The ancient city of Susa (biblical Shushan) lay at the edge of the Iranian plateau, not far from the great cities of Mesopotamia. A strategically located and vital center, Susa absorbed diverse influences and underwent great political fluctuations during the several thousand years of its history. When French archaeologists began to excavate its site in the nineteenth century, the astonishing abundance of finds greatly expanded our understanding of the ancient Near East. The artifacts were taken to Paris through diplomatic agreement and became a centerpiece of the Louvre's great collection of Near Eastern antiquities. These works are rarely loaned, but a remarkable selection that includes many undisputed masterpieces, brought to The Metropolitan Museum of Art for exhibition, is presented in this comprehensive publication.
Susa was settled about 4000 B.C. and has yielded striking pottery finds from that prehistoric period. A rich production followed of objects for daily use, ritual, and luxury living, finely carved in various materials or fashioned of clay. Monumental sculpture was made in stone or bronze, and dramatic friezes were composed of brilliantly glazed bricks. Among the discoveries are tiny, intricately carved cylinder seals and splendid jewelry. Clay balls marked with symbols offer fascinating testimony to the very beginnings of writing; clay tablets from later periods bearing inscriptions in cuneiform record political history, literature, business transactions, and mathematical calculations.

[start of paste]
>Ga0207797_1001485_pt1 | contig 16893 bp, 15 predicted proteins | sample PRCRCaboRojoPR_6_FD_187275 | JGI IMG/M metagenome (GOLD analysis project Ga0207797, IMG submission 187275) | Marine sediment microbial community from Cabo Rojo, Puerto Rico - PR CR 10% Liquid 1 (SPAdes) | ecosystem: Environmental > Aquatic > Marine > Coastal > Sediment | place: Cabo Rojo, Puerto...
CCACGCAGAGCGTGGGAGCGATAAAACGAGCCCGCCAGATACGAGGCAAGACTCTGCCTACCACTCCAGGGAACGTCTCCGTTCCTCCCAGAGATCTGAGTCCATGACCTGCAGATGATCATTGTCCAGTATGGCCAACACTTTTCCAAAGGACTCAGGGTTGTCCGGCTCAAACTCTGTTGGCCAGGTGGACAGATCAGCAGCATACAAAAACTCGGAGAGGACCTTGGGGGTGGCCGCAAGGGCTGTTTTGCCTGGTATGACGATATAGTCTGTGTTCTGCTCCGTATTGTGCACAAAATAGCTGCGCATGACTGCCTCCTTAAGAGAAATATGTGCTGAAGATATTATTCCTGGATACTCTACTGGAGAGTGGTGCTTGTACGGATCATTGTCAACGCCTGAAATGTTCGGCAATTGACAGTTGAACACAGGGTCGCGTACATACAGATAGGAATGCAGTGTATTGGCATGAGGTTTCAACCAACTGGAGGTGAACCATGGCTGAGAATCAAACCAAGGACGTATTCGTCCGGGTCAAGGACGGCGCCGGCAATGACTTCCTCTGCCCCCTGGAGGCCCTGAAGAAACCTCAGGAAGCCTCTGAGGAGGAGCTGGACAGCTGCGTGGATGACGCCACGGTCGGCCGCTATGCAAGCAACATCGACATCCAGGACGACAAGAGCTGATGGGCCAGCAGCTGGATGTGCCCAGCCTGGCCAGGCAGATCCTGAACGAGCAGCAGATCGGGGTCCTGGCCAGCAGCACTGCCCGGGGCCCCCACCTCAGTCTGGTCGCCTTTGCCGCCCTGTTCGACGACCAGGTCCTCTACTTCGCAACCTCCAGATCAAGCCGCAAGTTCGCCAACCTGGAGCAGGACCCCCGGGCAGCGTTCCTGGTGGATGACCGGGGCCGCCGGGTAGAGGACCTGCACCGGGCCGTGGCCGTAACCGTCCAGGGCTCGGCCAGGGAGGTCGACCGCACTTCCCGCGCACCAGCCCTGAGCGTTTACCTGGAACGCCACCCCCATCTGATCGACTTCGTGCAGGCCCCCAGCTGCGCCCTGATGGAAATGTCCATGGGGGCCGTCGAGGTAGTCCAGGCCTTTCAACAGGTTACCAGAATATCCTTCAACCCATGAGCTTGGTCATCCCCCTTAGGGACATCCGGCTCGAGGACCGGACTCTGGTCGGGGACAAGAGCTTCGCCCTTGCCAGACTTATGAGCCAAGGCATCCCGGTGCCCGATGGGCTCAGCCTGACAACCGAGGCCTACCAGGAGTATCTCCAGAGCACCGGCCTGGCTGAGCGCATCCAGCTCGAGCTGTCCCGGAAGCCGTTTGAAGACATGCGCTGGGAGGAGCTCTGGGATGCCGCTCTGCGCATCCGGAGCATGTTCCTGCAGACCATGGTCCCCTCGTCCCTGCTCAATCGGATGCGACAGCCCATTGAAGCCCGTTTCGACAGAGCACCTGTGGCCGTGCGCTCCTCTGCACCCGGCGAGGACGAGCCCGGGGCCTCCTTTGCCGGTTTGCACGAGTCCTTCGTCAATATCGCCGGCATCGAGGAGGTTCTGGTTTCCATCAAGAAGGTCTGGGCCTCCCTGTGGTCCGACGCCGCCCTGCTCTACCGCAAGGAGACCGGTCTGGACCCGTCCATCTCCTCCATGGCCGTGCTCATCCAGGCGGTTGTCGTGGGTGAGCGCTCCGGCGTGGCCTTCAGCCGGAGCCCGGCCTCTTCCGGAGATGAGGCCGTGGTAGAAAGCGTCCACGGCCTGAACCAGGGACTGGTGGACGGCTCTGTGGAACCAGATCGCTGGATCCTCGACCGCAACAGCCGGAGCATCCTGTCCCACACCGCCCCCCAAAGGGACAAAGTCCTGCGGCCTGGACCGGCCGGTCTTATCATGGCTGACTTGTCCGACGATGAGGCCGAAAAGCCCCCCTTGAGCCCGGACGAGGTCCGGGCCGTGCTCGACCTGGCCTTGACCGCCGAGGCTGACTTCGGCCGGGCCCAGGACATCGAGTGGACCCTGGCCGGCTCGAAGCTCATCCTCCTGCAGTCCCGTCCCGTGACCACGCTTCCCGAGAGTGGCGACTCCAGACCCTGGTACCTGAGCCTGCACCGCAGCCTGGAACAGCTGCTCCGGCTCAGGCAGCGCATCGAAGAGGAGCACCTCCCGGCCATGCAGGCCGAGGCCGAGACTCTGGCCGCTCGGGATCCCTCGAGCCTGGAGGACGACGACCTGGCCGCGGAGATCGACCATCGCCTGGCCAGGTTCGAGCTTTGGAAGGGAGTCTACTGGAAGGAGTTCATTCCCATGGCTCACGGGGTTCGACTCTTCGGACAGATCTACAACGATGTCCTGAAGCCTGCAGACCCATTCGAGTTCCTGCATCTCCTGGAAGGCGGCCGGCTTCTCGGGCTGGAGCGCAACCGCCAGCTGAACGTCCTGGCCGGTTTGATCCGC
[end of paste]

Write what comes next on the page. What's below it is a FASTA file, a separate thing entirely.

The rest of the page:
A very important group of finds from Susa is made up of objects brought back as booty from conquests in Mesopotamia. These works, many of them the royal monuments of Akkadian and Babylonian monarchs—for instance, the great stele of Naram-Sin—are among the best known of all objects from the ancient Near East. Altogether, the exhibition presents more than two hundred objects found at Susa, produced over a period of about 3500 years. They come from all periods of the site's settlement, from it earliest history to its adornment as a major city of the opulent Achaemenid Persian empire.
Eighteen French and American scholars have contributed essays to this volume on subjects that include the history of art in ancient Iran from prehistoric settlement through the Achaemenid period; the history of the excavations at Susa; the development of writing; seals and sealings; royal and religious structures at Susa; objects brought from Mesopotamia; brick decoration; popular art; and cuneiform texts. Recent results of ongoing research into the archaeology of Susa are discussed. Analyses of specific techniques are included as well as reports on the conservation of objects. Each work in the exhibition is illustrated and fully described, with references to relevant publications.